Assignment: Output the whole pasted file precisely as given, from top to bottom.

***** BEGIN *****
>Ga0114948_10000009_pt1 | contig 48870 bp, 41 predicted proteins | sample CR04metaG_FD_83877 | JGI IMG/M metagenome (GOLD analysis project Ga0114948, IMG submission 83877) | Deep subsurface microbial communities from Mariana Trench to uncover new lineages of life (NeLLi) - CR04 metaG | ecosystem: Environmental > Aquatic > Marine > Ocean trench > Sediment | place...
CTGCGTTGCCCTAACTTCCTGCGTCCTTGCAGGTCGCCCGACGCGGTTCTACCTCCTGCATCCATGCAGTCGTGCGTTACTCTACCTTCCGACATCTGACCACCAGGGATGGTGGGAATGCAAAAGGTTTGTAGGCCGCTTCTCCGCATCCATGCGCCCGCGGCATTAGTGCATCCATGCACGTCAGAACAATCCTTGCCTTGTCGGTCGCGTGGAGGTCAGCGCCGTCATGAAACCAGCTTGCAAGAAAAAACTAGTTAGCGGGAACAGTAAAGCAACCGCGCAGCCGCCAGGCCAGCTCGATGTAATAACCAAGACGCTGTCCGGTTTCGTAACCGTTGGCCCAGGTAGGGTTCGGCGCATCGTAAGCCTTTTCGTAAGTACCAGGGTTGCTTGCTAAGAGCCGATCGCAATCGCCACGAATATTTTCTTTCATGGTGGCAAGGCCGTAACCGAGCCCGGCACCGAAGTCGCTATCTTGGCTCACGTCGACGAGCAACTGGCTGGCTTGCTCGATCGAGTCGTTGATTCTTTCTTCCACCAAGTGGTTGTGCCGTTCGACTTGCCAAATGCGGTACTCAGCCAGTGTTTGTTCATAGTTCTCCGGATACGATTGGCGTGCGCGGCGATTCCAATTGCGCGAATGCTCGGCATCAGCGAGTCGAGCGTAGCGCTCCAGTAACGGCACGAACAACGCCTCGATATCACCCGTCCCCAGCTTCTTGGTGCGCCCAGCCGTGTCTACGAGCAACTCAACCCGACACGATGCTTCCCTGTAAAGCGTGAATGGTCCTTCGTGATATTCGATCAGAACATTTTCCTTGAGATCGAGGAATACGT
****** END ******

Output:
>Ga0114948_10000009_pt1 | contig 48870 bp, 41 predicted proteins | sample CR04metaG_FD_83877 | JGI IMG/M metagenome (GOLD analysis project Ga0114948, IMG submission 83877) | Deep subsurface microbial communities from Mariana Trench to uncover new lineages of life (NeLLi) - CR04 metaG | ecosystem: Environmental > Aquatic > Marine > Ocean trench > Sediment | place...
CTGCGTTGCCCTAACTTCCTGCGTCCTTGCAGGTCGCCCGACGCGGTTCTACCTCCTGCATCCATGCAGTCGTGCGTTACTCTACCTTCCGACATCTGACCACCAGGGATGGTGGGAATGCAAAAGGTTTGTAGGCCGCTTCTCCGCATCCATGCGCCCGCGGCATTAGTGCATCCATGCACGTCAGAACAATCCTTGCCTTGTCGGTCGCGTGGAGGTCAGCGCCGTCATGAAACCAGCTTGCAAGAAAAAACTAGTTAGCGGGAACAGTAAAGCAACCGCGCAGCCGCCAGGCCAGCTCGATGTAATAACCAAGACGCTGTCCGGTTTCGTAACCGTTGGCCCAGGTAGGGTTCGGCGCATCGTAAGCCTTTTCGTAAGTACCAGGGTTGCTTGCTAAGAGCCGATCGCAATCGCCACGAATATTTTCTTTCATGGTGGCAAGGCCGTAACCGAGCCCGGCACCGAAGTCGCTATCTTGGCTCACGTCGACGAGCAACTGGCTGGCTTGCTCGATCGAGTCGTTGATTCTTTCTTCCACCAAGTGGTTGTGCCGTTCGACTTGCCAAATGCGGTACTCAGCCAGTGTTTGTTCATAGTTCTCCGGATACGATTGGCGTGCGCGGCGATTCCAATTGCGCGAATGCTCGGCATCAGCGAGTCGAGCGTAGCGCTCCAGTAACGGCACGAACAACGCCTCGATATCACCCGTCCCCAGCTTCTTGGTGCGCCCAGCCGTGTCTACGAGCAACTCAACCCGACACGATGCTTCCCTGTAAAGCGTGAATGGTCCTTCGTGATATTCGATCAGAACATTTTCCTTGAGATCGAGGAATACGT